Trusts are designed to accomplish a number of estate planning goals, such as providing funds for the support of beneficiaries. Trustees are responsible for administering funds in accordance with both the trust itself and the law. Although trustees enjoy broad authority in carrying out their duties, they don’t always do so faithfully. When trustees act in a manner that is contrary to the trust instrument or the law, or questions arise about the trust itself, beneficiaries can take action in the form of trust litigation.
SederLaw’s Estates & Trusts attorneys have experience handling complex trust disputes and litigation. We have represented both trustees and beneficiaries, and we can review your legal issue today to advise you of your rights.
The Fiduciary Duties Of Trustees & Trust Litigation in Worcester
A trustee has the obligation to manage trust funds as set forth by the trust instrument and in line with certain legal duties. Those duties are known as fiduciary duties because trustees are considered to have a fiduciary relationship with beneficiaries. This means the law imposes a high standard of care upon the trustee. Disagreements with the trustee’s actions are a major source of trust litigation.
These are some of the specific fiduciary duties of trustees:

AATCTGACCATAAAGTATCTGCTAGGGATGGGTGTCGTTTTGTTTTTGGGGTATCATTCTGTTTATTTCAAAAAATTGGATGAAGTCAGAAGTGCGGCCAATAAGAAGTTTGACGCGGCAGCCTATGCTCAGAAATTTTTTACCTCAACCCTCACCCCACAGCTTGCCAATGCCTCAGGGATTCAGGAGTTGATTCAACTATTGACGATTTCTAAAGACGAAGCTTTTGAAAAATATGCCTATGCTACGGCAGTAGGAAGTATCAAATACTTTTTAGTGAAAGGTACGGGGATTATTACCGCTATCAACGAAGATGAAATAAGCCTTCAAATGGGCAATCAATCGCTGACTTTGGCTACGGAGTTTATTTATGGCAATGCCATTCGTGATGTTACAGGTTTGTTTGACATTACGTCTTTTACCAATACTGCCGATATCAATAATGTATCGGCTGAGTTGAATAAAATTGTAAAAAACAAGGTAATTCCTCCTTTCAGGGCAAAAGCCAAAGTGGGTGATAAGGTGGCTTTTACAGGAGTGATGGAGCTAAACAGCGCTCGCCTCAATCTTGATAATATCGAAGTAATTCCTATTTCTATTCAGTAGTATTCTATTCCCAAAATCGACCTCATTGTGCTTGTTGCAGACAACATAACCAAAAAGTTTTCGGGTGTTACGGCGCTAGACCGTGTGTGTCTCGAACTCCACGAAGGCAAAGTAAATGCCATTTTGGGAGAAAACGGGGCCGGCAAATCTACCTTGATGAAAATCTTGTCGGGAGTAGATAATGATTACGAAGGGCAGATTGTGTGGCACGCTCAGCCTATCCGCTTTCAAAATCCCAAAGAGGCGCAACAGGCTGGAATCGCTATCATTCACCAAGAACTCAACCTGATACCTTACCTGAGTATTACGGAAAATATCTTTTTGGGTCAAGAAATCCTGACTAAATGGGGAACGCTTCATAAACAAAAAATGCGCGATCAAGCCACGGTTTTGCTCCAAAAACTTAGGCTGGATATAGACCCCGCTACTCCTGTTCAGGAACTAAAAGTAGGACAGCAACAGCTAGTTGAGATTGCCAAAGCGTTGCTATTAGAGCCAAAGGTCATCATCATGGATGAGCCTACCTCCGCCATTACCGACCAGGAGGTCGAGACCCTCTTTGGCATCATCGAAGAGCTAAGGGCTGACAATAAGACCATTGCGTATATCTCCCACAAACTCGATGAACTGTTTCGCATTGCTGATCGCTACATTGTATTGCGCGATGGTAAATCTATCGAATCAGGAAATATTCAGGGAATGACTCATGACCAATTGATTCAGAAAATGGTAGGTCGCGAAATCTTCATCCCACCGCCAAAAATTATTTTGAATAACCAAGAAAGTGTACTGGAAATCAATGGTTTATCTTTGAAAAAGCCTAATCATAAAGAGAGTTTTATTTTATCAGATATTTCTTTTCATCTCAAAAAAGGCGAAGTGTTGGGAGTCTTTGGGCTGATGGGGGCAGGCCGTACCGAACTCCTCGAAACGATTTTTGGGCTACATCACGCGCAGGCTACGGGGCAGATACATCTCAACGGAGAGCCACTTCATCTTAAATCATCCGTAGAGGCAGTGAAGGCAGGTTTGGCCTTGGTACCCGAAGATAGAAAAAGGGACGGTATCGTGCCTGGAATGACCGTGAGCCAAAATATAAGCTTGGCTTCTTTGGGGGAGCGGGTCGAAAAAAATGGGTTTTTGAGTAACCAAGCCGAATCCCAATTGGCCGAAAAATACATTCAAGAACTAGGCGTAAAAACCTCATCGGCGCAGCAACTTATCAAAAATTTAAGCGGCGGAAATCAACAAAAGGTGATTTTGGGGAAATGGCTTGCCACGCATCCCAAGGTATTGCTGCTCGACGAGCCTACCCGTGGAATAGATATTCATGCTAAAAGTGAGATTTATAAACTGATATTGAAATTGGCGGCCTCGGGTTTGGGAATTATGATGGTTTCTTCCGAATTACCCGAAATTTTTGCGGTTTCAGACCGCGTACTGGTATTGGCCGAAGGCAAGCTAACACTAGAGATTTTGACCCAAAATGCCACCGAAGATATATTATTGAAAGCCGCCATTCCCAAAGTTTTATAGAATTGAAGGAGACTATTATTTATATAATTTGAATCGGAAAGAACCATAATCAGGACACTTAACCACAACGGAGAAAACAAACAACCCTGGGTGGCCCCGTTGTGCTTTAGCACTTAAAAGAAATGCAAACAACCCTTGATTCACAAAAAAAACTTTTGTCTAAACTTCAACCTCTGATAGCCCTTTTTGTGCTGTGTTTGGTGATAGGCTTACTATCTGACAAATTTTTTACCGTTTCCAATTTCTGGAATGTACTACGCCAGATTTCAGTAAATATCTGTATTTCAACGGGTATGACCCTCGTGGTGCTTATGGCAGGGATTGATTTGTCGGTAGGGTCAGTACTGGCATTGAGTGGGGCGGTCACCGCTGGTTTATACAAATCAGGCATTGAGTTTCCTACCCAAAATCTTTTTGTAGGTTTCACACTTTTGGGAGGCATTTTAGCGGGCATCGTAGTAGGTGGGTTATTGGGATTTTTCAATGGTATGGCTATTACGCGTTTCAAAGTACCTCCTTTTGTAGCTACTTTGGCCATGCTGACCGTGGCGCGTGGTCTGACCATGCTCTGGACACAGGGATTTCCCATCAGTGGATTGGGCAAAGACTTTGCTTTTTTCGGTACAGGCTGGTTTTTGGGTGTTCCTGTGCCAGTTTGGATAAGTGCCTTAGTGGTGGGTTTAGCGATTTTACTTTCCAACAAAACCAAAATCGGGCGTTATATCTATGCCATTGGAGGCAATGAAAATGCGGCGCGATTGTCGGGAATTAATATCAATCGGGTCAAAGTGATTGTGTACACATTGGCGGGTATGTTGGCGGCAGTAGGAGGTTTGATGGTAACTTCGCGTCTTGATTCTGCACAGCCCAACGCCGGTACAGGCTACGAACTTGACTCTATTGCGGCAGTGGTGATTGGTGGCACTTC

- Good faith and loyalty to beneficiaries
- Acting impartially toward all beneficiaries
- Reasonable skill and diligence in administering the trust
- Maintaining complete, accurate, and regular accounting records
- Where certain tasks are permitted to be delegated to a third party, carefully selecting said party and overseeing his or her work
- Making prudent investment decisions
- Keeping trust assets separate from his or her own property
- Protecting the privacy of beneficiaries and the trust instrument
- Preparing and filing tax returns and other necessary forms and documents
- Distributing property in accordance with the trust
Why Does Litigation Happen?
Beneficiaries and others with an interest in the trust may decide to initiate litigation if they believe something is wrong with the trust instrument or the trustee’s actions. It’s important to note, however, that simply disliking what one receives under a trust (or being upset that one was not named as a beneficiary) is not sufficient grounds to file a lawsuit. Neither is disagreeing with the trustee’s decisions.
These are a few common reasons people litigate over trusts:
Breach of fiduciary duties. As mentioned above, the law imposes important responsibilities upon trustees. Failure to adhere to these duties could risk depletion or misappropriation of trust assets. If you suspect the trustee has been negligent in carrying out his or her obligations, or you’re a trustee who has been accused of this, contact a lawyer right away.
Questions about the validity of the trust. A beneficiary, or someone who was not named as one, may dispute whether the trust is genuine. To challenge a trust, there must be strong evidence that there is something inherently wrong with the instrument. Examples include: